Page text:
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New occupational threats to Japanese physicians: karoshi (death due to overwork) and karojisatsu (suicide due to overwork)
  1. T Hiyama,
  2. M Yoshihara
  1. Health Service Center, Hiroshima University, Higashihiroshima, Japan
  1. Dr Toru Hiyama, Health Service Center, Hiroshima University, 1-7-1 Kagamiyama, Higashihiroshima 739-8521, Japan; tohiyama{at}hiroshima-u.ac.jp

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It has been said that the Japanese have a “worker bee” attitude toward matters of employment. According to the International Labour Organization (ILO) report (2004), 28.1 of Japanese employees worked 50 hours or more per week in 2001.1 This percentage is much higher than in European countries such as the Netherlands (1.4), Sweden (1.9), Finland (4.5) and Germany (5.3). Physicians are no exception; in fact, they may work more than other types of workers. Japanese physicians worked 66.4 hours per week on average in 2005, according to a report by the Ministry of Health, Labour and Welfare (MHLW) of Japan.2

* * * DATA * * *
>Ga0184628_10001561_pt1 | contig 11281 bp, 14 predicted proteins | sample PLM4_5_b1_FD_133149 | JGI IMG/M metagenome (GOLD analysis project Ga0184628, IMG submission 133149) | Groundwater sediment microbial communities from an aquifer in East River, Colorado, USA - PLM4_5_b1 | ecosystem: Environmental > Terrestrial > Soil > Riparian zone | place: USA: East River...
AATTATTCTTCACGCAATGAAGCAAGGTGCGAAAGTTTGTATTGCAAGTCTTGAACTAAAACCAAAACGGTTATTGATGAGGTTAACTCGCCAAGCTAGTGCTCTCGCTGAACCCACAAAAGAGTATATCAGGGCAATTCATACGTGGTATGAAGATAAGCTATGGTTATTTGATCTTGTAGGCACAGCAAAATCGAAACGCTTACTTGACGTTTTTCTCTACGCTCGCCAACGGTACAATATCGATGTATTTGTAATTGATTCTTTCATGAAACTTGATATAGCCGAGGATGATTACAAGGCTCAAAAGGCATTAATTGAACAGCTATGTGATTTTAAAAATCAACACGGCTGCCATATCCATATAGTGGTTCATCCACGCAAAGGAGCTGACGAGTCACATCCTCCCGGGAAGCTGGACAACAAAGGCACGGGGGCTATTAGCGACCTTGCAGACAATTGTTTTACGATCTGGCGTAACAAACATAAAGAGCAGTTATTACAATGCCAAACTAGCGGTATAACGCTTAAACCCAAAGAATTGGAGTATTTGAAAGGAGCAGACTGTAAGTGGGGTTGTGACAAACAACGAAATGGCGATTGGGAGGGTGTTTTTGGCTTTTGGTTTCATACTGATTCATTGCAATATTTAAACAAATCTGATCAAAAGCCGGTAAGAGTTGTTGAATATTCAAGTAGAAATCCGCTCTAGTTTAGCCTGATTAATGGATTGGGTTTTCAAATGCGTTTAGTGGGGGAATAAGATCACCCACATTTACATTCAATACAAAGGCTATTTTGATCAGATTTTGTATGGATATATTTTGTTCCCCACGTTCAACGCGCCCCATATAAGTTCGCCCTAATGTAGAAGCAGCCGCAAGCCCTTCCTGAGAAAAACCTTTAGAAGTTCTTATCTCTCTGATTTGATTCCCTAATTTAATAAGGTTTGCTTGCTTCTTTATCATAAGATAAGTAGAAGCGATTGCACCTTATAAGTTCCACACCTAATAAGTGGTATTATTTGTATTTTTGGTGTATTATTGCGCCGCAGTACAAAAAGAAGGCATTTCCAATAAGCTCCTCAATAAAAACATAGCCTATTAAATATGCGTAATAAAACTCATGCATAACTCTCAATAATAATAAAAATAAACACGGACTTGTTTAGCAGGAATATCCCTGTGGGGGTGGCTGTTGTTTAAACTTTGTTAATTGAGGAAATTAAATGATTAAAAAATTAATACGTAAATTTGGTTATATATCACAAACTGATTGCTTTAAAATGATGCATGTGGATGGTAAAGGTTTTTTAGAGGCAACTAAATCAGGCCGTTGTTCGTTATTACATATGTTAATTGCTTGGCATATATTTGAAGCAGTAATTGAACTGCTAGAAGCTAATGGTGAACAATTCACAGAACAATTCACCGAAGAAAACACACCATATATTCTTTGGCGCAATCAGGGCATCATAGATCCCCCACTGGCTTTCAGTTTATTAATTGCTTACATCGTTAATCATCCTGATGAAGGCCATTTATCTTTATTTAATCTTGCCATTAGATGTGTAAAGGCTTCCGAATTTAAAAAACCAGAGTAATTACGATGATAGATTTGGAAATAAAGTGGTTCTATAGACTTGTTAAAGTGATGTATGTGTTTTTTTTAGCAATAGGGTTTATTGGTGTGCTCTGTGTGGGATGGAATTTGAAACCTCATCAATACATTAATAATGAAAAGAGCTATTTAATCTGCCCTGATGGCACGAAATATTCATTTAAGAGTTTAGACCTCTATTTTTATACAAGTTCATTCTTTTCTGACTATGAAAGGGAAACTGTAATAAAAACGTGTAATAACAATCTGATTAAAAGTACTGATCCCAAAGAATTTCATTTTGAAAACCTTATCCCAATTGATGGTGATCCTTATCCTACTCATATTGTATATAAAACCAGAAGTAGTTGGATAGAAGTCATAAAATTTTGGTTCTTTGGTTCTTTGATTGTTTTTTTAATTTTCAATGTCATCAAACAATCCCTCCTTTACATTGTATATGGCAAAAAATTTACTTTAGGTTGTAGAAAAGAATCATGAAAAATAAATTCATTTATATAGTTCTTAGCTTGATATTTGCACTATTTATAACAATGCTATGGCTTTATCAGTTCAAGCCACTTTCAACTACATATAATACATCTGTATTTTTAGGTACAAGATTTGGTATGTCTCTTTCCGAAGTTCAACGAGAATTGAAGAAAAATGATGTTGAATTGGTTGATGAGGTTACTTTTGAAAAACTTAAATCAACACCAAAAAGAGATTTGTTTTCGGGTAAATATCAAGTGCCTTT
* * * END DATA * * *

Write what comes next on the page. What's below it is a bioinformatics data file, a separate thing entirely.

This working style may cause physical health problems, such as ischaemic heart disease and cerebral haemorrhage.3 “Karoshi”, which is sudden death due to overwork, is reported to be the most serious consequence.4 Overwork can kill if combined with high demand, low …

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